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The killing must be an unlawful one. A killing which is unlawful, is one which cannot be excused or justified in law. This means that no defences exist which make the killing a lawful one.

For example, if a death occurs as a result of an act of self-defence which was proportionate in the circumstances, the law will not treat this as an unlawful killing. By contrast, if in the circumstances the force used was excessive, the law will treat this as an unlawful killing which can be tried as a murder, provided the other elements of the crime are satisfied.

The majority of cases in this area have dealt with two issues:

1 – Whether the actions of law enforcement authorities, such as the police and military, are no longer justified due to an excessive use of force.

2 – Whether medical professionals are entitled to remove life-sustaining treatment, such as artificial feeding and ventilation, from their patients, without this amounting to an unlawful killing.

Each of these areas will be explored in the cases below:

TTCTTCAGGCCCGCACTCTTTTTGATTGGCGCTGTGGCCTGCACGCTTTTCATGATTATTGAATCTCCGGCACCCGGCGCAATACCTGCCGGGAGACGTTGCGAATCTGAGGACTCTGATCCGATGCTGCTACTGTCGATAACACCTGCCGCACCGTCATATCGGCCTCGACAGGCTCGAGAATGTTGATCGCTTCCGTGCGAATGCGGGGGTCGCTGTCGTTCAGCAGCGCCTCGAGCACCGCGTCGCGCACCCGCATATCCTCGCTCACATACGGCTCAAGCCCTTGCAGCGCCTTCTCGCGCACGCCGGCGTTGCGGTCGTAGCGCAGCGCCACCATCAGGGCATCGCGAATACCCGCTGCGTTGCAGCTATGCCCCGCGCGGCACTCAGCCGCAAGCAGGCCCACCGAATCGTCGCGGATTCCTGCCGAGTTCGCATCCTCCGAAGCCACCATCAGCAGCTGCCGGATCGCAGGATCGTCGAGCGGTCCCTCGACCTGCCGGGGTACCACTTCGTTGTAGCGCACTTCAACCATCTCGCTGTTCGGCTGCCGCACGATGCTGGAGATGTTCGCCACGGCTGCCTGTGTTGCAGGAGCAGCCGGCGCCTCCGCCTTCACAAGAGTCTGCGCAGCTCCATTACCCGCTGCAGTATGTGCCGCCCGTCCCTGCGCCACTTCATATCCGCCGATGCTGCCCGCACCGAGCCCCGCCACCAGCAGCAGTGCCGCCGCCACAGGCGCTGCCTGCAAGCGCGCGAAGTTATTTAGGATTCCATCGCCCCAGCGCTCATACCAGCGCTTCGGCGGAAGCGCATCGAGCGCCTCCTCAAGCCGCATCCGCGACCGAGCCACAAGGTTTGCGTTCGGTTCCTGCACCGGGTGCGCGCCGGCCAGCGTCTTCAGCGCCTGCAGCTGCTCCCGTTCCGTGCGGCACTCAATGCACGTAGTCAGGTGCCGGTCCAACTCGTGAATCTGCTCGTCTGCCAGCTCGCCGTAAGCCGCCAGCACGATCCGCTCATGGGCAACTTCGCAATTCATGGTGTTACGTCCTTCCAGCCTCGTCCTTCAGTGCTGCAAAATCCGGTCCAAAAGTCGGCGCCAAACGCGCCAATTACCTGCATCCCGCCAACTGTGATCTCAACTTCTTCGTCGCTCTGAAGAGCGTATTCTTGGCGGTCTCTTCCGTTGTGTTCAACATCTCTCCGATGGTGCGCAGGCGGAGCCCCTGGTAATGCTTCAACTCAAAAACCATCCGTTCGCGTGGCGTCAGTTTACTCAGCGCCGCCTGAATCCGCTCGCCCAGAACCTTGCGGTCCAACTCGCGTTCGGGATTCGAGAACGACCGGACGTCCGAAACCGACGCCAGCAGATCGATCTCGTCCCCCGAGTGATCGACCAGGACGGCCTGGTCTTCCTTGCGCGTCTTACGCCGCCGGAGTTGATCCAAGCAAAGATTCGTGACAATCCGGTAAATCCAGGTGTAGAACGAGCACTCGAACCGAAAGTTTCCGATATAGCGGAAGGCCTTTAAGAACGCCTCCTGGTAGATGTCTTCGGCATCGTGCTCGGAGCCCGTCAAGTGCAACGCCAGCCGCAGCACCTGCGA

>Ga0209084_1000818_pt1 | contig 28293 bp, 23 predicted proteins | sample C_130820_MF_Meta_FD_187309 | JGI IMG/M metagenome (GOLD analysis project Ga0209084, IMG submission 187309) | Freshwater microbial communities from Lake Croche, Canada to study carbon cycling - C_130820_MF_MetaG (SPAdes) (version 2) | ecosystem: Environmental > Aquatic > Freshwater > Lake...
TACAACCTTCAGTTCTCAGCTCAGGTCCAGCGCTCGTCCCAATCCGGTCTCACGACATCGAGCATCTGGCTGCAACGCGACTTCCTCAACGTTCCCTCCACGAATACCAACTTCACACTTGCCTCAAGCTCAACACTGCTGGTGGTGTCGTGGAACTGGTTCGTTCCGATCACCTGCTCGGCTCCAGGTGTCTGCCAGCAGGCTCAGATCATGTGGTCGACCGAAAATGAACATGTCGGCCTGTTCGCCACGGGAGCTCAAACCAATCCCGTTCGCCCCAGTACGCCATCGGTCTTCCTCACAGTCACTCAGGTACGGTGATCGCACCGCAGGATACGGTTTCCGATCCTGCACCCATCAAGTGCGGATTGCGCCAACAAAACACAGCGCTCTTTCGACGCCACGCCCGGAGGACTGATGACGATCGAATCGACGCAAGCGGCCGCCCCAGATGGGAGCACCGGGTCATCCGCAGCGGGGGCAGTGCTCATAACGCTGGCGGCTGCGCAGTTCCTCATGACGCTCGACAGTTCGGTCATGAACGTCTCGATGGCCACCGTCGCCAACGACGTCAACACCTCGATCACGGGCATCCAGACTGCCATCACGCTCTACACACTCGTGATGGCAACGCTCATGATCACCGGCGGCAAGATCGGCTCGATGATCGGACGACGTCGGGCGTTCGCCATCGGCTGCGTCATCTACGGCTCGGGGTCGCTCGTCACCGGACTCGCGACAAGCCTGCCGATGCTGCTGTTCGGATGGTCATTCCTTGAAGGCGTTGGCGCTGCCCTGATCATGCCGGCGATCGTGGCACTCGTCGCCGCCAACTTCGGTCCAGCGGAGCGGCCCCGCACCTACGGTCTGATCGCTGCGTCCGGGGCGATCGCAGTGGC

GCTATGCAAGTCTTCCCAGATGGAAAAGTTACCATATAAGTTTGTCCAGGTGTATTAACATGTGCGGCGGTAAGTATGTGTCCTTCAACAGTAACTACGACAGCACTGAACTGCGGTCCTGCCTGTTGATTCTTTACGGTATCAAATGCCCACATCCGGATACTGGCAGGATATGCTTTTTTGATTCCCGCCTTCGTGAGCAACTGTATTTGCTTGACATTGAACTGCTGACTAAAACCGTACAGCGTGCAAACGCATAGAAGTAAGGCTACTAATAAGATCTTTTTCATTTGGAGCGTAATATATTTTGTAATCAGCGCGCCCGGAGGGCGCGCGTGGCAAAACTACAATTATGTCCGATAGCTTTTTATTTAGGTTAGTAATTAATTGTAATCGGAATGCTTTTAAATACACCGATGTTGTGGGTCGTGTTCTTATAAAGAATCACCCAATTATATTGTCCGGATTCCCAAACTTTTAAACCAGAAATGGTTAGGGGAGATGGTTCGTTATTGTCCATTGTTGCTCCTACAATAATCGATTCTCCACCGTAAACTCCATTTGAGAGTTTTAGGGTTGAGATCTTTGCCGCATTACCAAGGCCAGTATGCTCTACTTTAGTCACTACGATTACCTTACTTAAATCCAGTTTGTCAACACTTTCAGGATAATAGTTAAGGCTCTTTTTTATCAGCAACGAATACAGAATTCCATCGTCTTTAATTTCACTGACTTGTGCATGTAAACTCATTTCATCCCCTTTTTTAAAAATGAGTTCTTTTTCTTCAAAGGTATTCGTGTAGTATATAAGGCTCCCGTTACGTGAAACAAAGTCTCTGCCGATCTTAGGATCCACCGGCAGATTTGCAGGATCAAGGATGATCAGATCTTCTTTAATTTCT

The first case explores the circumstances in which the actions of the law enforcement authorities are no longer justified due to an excessive use of force, and whether this constitutes an unlawful killing.

R v Clegg [1995]
A killing by a soldier on active service or a police officer during the course of their duty, will usually not be unlawful. This is due to the plea of self-defence. However, where the force used is excessive the killing can amount to murder.

The following cases required the Court to decide what acts or omissions by a medical professional, if any, constitute an unlawful killing. The Courts have been mindful to draw a robust line between the removal of life-sustaining treatment which is lawful and actively bringing about a patient’s death, which remains unlawful as a form of euthanasia.

Airedale NHS Trust v Bland [1993]
It is not an unlawful killing for medical professionals to remove life-sustaining treatment in circumstances where the continuation of the treatment is not in the best interests of the individual concerned.

R v Cox [1992]
In R v Cox, medical professionals were held to have unlawfully killed their patient because they did a positive act to bring about their death. This was different to Airedale NHS Trust v Bland, where the medical professionals were asking to omit to care for their patient, which is not an unlawful killing.

Re A (conjoined twins) [2001]
There is a difference between medical treatment which has the primary purpose of killing a patient – which is unlawful – and medical treatment which has the incidental consequence of killing a patient – which is lawful.

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